The role of nitric oxide and related synthase in thermal injury was investigated by using models of experimental burn to evaluate severity from the aspect of vascular permeability. Thermal injuries were produced in the murine right ear by pinching with a pair of preheated tweezers. Immediately thereafter, Evans blue dye was intravenously administered, and the mice injured with burns were sacrificed at various times. The burned ears were collected and hydrolyzed, and the level of extracted dye was measured as an indicator of inflammation. Vascular hyperpermeability was suppressed by the administration of nitric oxide synthase inhibitors. LNAME not only suppressed vascular hyperpermeability in thermal injuries in a dose-dependent manner but was also effective with either prophylactic or therapeutic administration. Although aminoguanidine also suppressed the inflammatory response, it had no effect on the early inflammatory phase. Nitric oxide synthase is well known to have two types of isozymes. Aminoguanidine, an inhibitor specific to inducible nitric oxide synthase, suppressed the late phase 6 h after injury, suggesting that inducible nitric oxide synthase is involved in inflammatory responses of thermal injuries. These results also demonstrated that inducible nitric oxide synthase-like protein stained the burned region immunohistochemically. Therefore, both types of enzymes mediating nitric oxide affect inflammatory responses, i.e., vascular hyperpermeability, and their regulation may lead to the development of new therapy for thermal injuries.
"Endothelial nitric oxide synthase (eNOS) is a constitutive enzyme of endothelial cells found in the choroid plexus and brain parenchyma. Elevated levels of nitric oxide (NO) increase the vascular permeability of endothelial cells [13, 14]. Recent studies have demonstrated that NO can influence vascular permeability by regulating endothelial cell shape and intercellular junction formation [15, 16]. "
[Show abstract][Hide abstract] ABSTRACT: In this study, expressions of aquaporin (AQP) 1, AQP4, endothelial nitric oxide synthase (eNOS), and vascular endothelial growth factor in blood-cerebrospinal fluid (CSF) barrier and blood-brain barrier (BBB) are examined in rat choroid plexus and peri-infarcted hippocampal formation (HF) following systemic hyponatremia (SH) and permanent middle cerebral artery occlusion (pMCAO). These events are thought to cause the development of hydrocephalic and vasogenic edemas. The importance of CSF overproduction and intact blood-CSF barrier during hydrocephalic edema formation is demonstrated by the high expression of AQP1 (329.86±10.2%, n=4 , P<0.01) and trapped plasma immunoglobulin G (IgG) in choroid plexus epithelium after 24 hours of SH. However, the increased eNOS expression in peri-infarcted HF (130±3%, n=4, P<0.01) and extravasation of plasma IgG into the extravascular compartment after 24 hours of pMCAO suggest that increased microvascular permeability, probably due to elevated levels of nitric oxide, leads to development of vasogenic brain edema via BBB breakdown. Based on these findings, the authors suggest that modulation of different protein expression, dependent on the type of brain edema, is required for primary (pMCAO) and secondary (SH) brain injuries to attenuate brain edema and neuronal degeneration.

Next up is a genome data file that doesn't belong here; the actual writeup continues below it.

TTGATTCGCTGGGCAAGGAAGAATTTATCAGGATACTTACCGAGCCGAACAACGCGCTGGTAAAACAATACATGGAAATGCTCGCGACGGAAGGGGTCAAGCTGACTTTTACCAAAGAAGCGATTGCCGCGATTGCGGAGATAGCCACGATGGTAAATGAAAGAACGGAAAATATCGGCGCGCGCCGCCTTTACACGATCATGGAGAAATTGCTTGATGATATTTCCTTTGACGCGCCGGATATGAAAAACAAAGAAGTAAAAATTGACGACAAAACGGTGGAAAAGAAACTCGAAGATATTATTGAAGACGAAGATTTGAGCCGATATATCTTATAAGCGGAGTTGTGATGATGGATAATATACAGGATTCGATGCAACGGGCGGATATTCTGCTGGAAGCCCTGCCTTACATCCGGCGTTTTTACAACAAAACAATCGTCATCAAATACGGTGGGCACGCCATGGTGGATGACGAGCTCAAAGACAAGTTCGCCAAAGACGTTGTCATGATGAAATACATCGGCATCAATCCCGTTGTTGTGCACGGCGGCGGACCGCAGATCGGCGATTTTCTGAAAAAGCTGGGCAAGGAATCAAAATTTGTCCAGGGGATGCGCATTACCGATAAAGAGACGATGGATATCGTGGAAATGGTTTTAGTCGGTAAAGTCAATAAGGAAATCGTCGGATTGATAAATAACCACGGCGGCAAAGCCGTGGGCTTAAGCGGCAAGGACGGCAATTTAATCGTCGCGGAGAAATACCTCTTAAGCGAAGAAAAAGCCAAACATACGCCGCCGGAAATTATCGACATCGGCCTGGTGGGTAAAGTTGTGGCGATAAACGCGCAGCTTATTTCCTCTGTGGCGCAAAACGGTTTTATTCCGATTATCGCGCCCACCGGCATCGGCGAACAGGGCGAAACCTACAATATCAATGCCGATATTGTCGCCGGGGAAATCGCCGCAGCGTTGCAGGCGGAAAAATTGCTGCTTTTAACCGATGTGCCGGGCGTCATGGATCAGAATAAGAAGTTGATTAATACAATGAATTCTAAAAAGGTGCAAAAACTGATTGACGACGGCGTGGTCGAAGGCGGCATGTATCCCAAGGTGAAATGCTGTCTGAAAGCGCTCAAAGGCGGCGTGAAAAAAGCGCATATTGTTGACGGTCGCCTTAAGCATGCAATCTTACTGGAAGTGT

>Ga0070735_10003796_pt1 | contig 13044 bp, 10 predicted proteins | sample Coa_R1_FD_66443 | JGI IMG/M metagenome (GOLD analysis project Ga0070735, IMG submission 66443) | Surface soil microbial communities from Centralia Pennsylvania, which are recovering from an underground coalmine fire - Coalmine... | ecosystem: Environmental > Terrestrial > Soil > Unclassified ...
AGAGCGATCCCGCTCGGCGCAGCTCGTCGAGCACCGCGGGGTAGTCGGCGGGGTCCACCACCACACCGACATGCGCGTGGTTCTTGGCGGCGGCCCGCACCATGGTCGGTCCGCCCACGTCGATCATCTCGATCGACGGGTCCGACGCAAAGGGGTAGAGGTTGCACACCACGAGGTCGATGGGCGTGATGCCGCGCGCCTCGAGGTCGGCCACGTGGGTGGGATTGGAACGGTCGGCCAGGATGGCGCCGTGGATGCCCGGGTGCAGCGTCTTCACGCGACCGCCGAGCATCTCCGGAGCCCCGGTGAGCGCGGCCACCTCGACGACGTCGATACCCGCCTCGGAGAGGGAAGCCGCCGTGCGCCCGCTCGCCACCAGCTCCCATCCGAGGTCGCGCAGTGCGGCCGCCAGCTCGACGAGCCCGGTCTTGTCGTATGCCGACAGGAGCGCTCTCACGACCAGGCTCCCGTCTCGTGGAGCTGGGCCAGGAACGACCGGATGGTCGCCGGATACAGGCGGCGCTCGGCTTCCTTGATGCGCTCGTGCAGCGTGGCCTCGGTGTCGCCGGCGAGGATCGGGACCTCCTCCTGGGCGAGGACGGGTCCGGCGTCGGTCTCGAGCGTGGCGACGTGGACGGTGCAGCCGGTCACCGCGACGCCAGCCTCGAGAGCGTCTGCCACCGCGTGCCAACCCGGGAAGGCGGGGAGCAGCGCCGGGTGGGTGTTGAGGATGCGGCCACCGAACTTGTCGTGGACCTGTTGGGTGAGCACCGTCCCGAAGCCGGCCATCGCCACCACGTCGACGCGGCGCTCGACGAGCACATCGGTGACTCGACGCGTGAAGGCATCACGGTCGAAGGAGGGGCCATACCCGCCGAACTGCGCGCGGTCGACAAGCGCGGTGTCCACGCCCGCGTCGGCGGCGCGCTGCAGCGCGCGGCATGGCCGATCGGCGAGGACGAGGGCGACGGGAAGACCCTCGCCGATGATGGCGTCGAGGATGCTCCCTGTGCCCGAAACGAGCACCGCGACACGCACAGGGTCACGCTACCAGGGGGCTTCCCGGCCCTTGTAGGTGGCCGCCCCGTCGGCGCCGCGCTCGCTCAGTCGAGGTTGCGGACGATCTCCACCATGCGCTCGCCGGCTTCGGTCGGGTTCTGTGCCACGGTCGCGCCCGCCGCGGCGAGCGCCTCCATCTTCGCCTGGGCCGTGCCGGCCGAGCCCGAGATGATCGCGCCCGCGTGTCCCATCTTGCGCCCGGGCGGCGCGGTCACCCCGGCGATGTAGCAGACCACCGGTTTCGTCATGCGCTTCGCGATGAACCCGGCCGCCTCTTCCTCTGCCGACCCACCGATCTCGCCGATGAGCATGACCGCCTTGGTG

"Several signaling transduction pathways including nitric oxide  , protein kinase C , calcium  are involved in burn-induced vascular hyperpermeability. However, until now there is no direct evidence that Rho/Rho kinase signaling transduction pathway is involved. "
[Show abstract][Hide abstract] ABSTRACT: To investigate the role of the Small GTPase Rho and endothelial cytoskeleton in the increased vascular permeability of rat skin after scalding.
Rats were subjected to scalding local ventral skin and a venule was isolated from scalded skin and cannulated by micropipette. The venular permeability was measured with a fluorescence ratio technique and expressed with the permeability coefficient to albumin (P(a)). The venular F-actin filaments were observed by staining with rhodamine phalloidin and laser confocal scanning microscopy. A specific Rho kinase inhibitor Y-27632 was added into vessel bathing solution or preincubated with vessels to evaluate the role of Rho kinase in regulating of vascular barrier function.
Scalding increased P(a) value of skin venule about threefold compared to normal skin venules (P<0.01) and was maintained for 120 min. Inhibition of Rho kinase with Y-27632 (30 micromol/l in low-concentration group; 60 micromol/l in high-concentration group) significantly attenuated the hyperpermeability responses to scalding in a dose dependent fashion. A prominent peripheral actin rim (PAR) existed at the outer area of endothelial cells and apparently delineated the cell-to-cell borders. In the control group, the PARs were arranged smoothly and fairly continuously. However, occasionally PARs did show focal interruption with focal fluorescein isothiocyanate (FITC)-albumin leakage. In the burned group, PARs were less organized and accompanied by a large amount of FITC-albumin leakage. Inhibition of Rho kinase with Y-27632 dramatically reduced P(a) value with recovery of actin filament arrangement in venule after scalding.
Burn leads to dermal venular permeability increase with endothelial cytoskeleton depolymerization and disruption. Rho signal transduction pathway is involved in these responses.
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